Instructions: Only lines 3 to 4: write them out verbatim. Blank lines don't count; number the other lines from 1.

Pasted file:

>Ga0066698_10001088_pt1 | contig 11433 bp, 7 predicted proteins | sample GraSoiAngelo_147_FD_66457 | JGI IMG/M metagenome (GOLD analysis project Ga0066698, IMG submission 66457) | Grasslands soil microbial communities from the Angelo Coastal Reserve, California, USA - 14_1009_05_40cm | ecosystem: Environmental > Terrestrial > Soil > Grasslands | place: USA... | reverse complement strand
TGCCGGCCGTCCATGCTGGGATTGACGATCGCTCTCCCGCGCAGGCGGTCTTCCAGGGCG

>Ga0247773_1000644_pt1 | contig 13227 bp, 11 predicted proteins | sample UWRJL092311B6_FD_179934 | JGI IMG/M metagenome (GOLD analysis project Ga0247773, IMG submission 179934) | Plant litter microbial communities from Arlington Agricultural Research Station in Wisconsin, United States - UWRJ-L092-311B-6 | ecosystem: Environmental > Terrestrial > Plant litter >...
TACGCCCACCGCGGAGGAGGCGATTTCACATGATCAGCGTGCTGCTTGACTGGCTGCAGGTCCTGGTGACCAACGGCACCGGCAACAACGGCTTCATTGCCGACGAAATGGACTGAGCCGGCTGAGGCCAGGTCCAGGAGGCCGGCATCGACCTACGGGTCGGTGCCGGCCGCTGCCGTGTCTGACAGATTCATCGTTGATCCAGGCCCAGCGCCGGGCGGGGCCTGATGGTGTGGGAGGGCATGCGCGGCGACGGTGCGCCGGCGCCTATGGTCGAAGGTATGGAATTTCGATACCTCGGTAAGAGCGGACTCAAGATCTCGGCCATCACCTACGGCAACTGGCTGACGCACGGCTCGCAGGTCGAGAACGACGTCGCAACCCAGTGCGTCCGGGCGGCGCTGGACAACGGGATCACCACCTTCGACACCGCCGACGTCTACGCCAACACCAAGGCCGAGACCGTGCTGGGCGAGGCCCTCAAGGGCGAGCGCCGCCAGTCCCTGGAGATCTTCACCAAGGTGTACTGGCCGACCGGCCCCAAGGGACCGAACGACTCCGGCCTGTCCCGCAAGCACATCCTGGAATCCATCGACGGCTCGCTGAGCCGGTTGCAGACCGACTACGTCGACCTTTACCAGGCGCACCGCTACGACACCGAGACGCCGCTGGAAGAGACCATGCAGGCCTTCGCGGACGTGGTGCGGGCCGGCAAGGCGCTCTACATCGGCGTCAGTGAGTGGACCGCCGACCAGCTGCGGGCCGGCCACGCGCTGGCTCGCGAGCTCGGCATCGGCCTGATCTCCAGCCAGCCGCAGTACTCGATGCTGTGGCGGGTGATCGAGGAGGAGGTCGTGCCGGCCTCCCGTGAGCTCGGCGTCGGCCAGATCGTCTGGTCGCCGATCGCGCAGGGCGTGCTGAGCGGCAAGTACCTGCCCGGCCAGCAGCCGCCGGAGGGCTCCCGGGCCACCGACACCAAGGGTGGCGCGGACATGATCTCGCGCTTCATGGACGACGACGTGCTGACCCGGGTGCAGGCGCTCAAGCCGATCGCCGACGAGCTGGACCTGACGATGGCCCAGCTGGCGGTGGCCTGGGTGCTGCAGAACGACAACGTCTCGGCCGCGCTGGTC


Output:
>Ga0247773_1000644_pt1 | contig 13227 bp, 11 predicted proteins | sample UWRJL092311B6_FD_179934 | JGI IMG/M metagenome (GOLD analysis project Ga0247773, IMG submission 179934) | Plant litter microbial communities from Arlington Agricultural Research Station in Wisconsin, United States - UWRJ-L092-311B-6 | ecosystem: Environmental > Terrestrial > Plant litter >...
TACGCCCACCGCGGAGGAGGCGATTTCACATGATCAGCGTGCTGCTTGACTGGCTGCAGGTCCTGGTGACCAACGGCACCGGCAACAACGGCTTCATTGCCGACGAAATGGACTGAGCCGGCTGAGGCCAGGTCCAGGAGGCCGGCATCGACCTACGGGTCGGTGCCGGCCGCTGCCGTGTCTGACAGATTCATCGTTGATCCAGGCCCAGCGCCGGGCGGGGCCTGATGGTGTGGGAGGGCATGCGCGGCGACGGTGCGCCGGCGCCTATGGTCGAAGGTATGGAATTTCGATACCTCGGTAAGAGCGGACTCAAGATCTCGGCCATCACCTACGGCAACTGGCTGACGCACGGCTCGCAGGTCGAGAACGACGTCGCAACCCAGTGCGTCCGGGCGGCGCTGGACAACGGGATCACCACCTTCGACACCGCCGACGTCTACGCCAACACCAAGGCCGAGACCGTGCTGGGCGAGGCCCTCAAGGGCGAGCGCCGCCAGTCCCTGGAGATCTTCACCAAGGTGTACTGGCCGACCGGCCCCAAGGGACCGAACGACTCCGGCCTGTCCCGCAAGCACATCCTGGAATCCATCGACGGCTCGCTGAGCCGGTTGCAGACCGACTACGTCGACCTTTACCAGGCGCACCGCTACGACACCGAGACGCCGCTGGAAGAGACCATGCAGGCCTTCGCGGACGTGGTGCGGGCCGGCAAGGCGCTCTACATCGGCGTCAGTGAGTGGACCGCCGACCAGCTGCGGGCCGGCCACGCGCTGGCTCGCGAGCTCGGCATCGGCCTGATCTCCAGCCAGCCGCAGTACTCGATGCTGTGGCGGGTGATCGAGGAGGAGGTCGTGCCGGCCTCCCGTGAGCTCGGCGTCGGCCAGATCGTCTGGTCGCCGATCGCGCAGGGCGTGCTGAGCGGCAAGTACCTGCCCGGCCAGCAGCCGCCGGAGGGCTCCCGGGCCACCGACACCAAGGGTGGCGCGGACATGATCTCGCGCTTCATGGACGACGACGTGCTGACCCGGGTGCAGGCGCTCAAGCCGATCGCCGACGAGCTGGACCTGACGATGGCCCAGCTGGCGGTGGCCTGGGTGCTGCAGAACGACAACGTCTCGGCCGCGCTGGTC